Regulatory Focus™ > News Articles > Anvisa Approves Track and Trace System

Anvisa Approves Track and Trace System

Posted 11 December 2013 | By Louise Zornoza 

The board of Brazil's National Health Surveillance Agency, Anvisa, has approved a system that will be used to track drugs from manufacture to the time of sale.

Within three years, drug packaging will have a two-dimensional code, and the industry will need to have in place an electronic system to monitor each step of the package, from the factory to the pharmacy. In the case of prescription drugs, the monitoring will go further, with the ability to know who purchased a particular drug, explains Anvisa Director Dirceu Barbano.

The agency established an intermediate period of two years from the time of approval of the system to allow every drug company to submit a comprehensive report of traceability of at least three product lots that they have manufactured.

"The report will serve to demonstrate that the company has the system in place, and that it's working. And the company would have an additional year to buy more equipment," Barbano said.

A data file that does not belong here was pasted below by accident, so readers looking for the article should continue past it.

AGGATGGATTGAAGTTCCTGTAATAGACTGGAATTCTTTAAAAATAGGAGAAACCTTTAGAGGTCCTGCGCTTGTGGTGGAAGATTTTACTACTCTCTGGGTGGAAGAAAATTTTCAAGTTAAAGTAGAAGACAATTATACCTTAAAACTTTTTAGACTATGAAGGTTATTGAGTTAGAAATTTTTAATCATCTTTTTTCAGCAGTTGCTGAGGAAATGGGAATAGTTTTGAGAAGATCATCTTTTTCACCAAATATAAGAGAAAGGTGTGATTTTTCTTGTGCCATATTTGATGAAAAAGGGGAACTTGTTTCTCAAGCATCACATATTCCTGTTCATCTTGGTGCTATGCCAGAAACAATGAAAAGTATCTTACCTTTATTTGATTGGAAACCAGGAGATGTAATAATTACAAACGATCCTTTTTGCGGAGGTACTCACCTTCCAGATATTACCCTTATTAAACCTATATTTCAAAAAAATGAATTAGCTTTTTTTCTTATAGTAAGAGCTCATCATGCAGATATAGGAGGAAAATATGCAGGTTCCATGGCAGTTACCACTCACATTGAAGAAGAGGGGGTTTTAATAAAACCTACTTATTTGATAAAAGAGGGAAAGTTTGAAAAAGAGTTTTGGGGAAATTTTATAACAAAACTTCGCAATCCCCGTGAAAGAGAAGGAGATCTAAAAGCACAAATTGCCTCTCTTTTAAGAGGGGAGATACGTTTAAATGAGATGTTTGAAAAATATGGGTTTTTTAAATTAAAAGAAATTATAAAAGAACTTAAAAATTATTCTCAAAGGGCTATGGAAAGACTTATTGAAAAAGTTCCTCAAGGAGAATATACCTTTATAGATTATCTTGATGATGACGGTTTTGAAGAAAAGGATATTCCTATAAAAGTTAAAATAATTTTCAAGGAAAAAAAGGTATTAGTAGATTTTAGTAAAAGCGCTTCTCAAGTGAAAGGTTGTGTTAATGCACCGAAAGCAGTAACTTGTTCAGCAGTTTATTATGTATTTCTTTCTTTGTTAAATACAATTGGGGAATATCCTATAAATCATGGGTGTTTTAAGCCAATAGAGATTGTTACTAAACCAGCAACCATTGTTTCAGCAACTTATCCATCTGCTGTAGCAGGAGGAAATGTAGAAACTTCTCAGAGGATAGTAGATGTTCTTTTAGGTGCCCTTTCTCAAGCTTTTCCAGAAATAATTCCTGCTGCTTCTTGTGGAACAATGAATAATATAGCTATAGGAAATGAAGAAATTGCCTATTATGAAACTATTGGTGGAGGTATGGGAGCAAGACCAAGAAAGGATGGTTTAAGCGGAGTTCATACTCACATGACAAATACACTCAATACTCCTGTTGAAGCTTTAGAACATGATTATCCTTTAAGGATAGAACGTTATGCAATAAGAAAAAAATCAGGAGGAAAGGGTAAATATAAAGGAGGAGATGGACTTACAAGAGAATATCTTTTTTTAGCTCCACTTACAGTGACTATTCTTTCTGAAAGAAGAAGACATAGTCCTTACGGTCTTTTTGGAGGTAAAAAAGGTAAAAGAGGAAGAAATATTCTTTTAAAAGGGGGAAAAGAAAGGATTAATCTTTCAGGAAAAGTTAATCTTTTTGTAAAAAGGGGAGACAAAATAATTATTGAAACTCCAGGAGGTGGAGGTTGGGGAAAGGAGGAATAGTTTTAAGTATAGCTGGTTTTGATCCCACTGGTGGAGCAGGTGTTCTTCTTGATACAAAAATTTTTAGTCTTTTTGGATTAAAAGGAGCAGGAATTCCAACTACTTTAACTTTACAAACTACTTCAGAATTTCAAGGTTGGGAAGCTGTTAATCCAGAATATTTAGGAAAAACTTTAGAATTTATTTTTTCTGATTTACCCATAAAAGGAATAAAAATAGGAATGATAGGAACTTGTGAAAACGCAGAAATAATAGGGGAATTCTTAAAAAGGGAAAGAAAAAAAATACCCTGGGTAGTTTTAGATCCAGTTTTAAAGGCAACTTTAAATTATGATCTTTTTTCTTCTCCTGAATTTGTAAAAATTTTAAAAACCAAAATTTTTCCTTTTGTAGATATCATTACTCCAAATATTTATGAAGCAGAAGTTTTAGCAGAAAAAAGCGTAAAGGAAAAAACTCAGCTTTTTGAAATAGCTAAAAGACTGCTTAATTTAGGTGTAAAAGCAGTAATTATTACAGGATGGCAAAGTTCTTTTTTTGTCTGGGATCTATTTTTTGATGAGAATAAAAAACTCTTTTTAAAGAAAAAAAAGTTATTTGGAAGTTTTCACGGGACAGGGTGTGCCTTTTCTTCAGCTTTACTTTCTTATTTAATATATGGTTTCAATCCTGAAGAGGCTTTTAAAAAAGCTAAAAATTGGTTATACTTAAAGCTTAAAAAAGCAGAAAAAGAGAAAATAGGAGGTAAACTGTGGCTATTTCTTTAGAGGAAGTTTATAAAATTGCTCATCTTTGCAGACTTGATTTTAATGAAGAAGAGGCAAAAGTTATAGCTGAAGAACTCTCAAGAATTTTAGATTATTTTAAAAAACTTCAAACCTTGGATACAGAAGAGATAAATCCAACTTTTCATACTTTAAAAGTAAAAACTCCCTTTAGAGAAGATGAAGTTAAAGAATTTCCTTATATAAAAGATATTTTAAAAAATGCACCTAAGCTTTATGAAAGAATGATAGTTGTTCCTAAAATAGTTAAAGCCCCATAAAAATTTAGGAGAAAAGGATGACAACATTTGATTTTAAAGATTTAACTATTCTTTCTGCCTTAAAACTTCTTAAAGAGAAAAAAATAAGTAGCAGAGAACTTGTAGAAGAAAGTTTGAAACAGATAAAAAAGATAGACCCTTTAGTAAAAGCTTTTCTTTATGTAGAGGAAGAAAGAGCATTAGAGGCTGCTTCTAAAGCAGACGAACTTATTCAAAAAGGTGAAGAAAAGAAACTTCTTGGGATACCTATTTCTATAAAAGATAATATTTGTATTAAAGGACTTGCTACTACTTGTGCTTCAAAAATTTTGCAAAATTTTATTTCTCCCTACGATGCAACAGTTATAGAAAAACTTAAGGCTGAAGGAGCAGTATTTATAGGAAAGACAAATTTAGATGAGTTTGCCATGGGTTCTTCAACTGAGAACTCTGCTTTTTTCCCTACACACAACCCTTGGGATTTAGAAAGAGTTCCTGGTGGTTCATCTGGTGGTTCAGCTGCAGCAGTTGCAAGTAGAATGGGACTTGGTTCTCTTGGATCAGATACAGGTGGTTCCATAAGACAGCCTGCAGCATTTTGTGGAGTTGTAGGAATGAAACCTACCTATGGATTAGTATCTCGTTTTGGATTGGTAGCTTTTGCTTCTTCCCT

Another rule, yet to be issued, will define the process for communicating tracking information to Anvisa. The tracking data, says Barbano, should be created by the industry, possibly in partnership with pharmacies and distributors.

Nelson Mussolini, chief executive of Sindusfarma (Association of the Pharmaceutical Industry in the State of São Paulo), says the move brings certainty to the industry and the consumer. Mussolini said he believes it is possible to meet the deadline established by Anvisa, although there is some concern amongst manufacturers about the cost of the change and the availability of equipment necessary to establish traceability. There is no mention of passing costs to consumers, he said, since drug prices are controlled by the government.

The call for traceability was established by law in Brazil in 2009. In 2011, the agency gave up a proposal for traceability which involved the use of a stamp of the Mint, as it would have made products more expensive.

 

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